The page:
This isn’t to say that the old or original name, given to us by our parents or the world, is evil or to be casually discarded. Rather, one’s name, at least in biblical times, typically signified or pointed to one’s character or calling or function. Today, we name our children for altogether different reasons. Perhaps we hope their name will inspire confidence and power, so we name a son “Gregory” rather than “Gomer” (with all due apologies to any of you whose name actually is Gomer), or a daughter “Melissa” rather than “Minnie Ola” (I can get away with that one since Minnie Ola was my grandmother’s name).

Others select names based on what’s fashionable or what rhymes. Some, such as myself, are named after grandparents or to reflect a biblical truth (“Charissa” comes from the Greek word for “grace” and “Sophia” from the Greek word for “wisdom,” just to cite two examples). But in biblical days a person’s name was more than simply a label to differentiate them from others. A person didn’t simply have a name: a person was his name. Name ideally reflected nature.

All this to say that God will re-name each of us in accordance with the transformation of our nature into the likeness of his Son, to reflect the new and altogether unique identity each has received by grace and the irrevocable destiny we have in Christ. My new name, like yours, will reflect the character of the new creation in which I am a participant, as over against the old or original creation corrupted by sin and death. My new name, like yours, will be suitable to the new heavens and new earth in which I’ll dwell, a place devoid of evil and error.

But there is more to this “new name” than merely its newness. It is a name that “no one knows” except for the individual “who receives it.” Might this point to the intimate, intensely personal nature of one’s life in God? Could it be that Jesus is highlighting the depths of intimacy and acceptance that each of us enjoys (and especially will enjoy) in the secret recesses of our souls? Yes, I think so.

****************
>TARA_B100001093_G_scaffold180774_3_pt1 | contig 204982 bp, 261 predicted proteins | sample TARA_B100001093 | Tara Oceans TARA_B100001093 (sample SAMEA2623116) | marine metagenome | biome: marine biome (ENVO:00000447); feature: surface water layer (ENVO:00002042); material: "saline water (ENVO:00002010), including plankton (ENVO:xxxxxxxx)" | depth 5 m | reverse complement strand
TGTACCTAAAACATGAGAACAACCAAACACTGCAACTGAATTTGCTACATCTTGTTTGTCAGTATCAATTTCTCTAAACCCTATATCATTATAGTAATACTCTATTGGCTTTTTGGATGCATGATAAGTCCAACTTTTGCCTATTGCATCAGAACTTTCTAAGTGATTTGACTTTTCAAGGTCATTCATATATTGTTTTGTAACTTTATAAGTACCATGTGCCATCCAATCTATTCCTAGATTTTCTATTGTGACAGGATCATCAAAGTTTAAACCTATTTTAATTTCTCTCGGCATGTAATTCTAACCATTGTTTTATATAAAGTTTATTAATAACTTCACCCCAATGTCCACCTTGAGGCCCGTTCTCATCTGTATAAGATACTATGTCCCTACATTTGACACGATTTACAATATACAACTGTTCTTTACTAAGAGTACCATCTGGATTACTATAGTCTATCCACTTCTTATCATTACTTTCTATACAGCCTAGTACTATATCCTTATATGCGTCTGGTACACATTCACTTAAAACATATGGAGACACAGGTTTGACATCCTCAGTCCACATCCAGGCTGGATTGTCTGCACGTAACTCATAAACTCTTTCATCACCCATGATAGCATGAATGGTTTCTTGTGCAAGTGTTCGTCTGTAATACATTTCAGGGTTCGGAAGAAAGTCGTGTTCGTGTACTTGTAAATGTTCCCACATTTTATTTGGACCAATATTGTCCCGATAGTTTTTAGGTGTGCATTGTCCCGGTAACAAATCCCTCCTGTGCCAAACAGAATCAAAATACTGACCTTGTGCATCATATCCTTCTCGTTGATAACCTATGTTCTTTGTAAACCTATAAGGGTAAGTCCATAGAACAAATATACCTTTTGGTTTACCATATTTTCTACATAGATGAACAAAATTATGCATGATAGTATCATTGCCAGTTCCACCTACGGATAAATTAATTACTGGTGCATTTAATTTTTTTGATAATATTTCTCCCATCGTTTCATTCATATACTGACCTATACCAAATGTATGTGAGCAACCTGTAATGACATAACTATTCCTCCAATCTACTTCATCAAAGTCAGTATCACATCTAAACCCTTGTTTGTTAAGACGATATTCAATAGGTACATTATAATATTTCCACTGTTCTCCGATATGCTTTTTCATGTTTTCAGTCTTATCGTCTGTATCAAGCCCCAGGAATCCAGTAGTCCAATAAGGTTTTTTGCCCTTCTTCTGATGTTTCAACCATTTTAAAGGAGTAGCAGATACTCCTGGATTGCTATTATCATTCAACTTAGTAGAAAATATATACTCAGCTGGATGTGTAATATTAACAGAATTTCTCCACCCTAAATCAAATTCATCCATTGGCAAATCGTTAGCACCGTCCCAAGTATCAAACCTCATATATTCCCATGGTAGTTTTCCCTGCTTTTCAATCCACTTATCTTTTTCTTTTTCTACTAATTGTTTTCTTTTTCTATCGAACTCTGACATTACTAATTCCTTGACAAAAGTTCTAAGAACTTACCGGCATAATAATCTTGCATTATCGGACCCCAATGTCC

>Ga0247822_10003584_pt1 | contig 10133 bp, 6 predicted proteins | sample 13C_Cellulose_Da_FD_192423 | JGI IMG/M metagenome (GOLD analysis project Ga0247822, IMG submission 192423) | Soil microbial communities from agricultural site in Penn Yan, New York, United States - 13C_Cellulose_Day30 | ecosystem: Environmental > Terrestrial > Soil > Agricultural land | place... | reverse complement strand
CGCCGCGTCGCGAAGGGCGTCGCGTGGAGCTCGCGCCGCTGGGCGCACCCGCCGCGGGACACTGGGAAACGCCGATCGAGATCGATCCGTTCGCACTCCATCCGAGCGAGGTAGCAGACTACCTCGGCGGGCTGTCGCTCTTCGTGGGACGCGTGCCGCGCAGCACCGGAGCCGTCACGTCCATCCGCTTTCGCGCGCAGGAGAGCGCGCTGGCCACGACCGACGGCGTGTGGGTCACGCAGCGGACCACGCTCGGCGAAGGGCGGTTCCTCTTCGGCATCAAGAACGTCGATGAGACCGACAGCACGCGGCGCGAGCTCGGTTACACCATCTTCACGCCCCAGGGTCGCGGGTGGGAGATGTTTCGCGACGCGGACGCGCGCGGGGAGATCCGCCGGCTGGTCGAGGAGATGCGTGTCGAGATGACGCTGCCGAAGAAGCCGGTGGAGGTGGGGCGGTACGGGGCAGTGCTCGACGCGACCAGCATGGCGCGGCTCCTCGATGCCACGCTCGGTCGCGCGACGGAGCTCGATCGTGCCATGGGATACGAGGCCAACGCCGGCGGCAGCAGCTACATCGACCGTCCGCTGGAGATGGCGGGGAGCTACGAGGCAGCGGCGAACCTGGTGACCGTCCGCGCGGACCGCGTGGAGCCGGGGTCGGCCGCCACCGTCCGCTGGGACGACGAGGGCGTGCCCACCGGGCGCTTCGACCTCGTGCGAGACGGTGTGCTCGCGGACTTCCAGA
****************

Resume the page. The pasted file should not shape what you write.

In this regard we must also remember that the “manna” given to us is described as “hidden” (Rev. 2:17a). Some believe this is simply a reference to its having been “hidden” in a jar in the Ark of the Covenant, but I think something more is involved. If Jesus is himself the manna, perhaps the point is that all that awaits us in him is “hidden” in the sense that it is reserved and kept safe and guarded against all possibility of loss so that we might revel in its certainty and the assurance that what God has promised, he will indeed provide.

To sum up, there is an identity you have in God, reflected in your new name, that transcends whatever shame or regret or disappointment is wrapped up in who you are now. There is a very private and personal place of intimacy with him that brings hope and freedom and joy that none can touch or taint or steal away. Paul said it best when he declared that “your life is hidden with Christ in God” (Colossians 3:3b). Peter echoed much the same thing in saying that we have “an inheritance that is imperishable, undefiled, and unfading, kept in heaven” for us (1 Peter 1:4).

It’s not the greatest hymn ever written, but I remember as a child singing “A New Name in Glory” by C. Austin Miles. The only line that stayed with me is found in the chorus: “There’s a new name written down in glory, and it’s mine, O yes, it’s mine!” I don’t yet know what it is, but I will! Praise God, I will.

From him who is now named,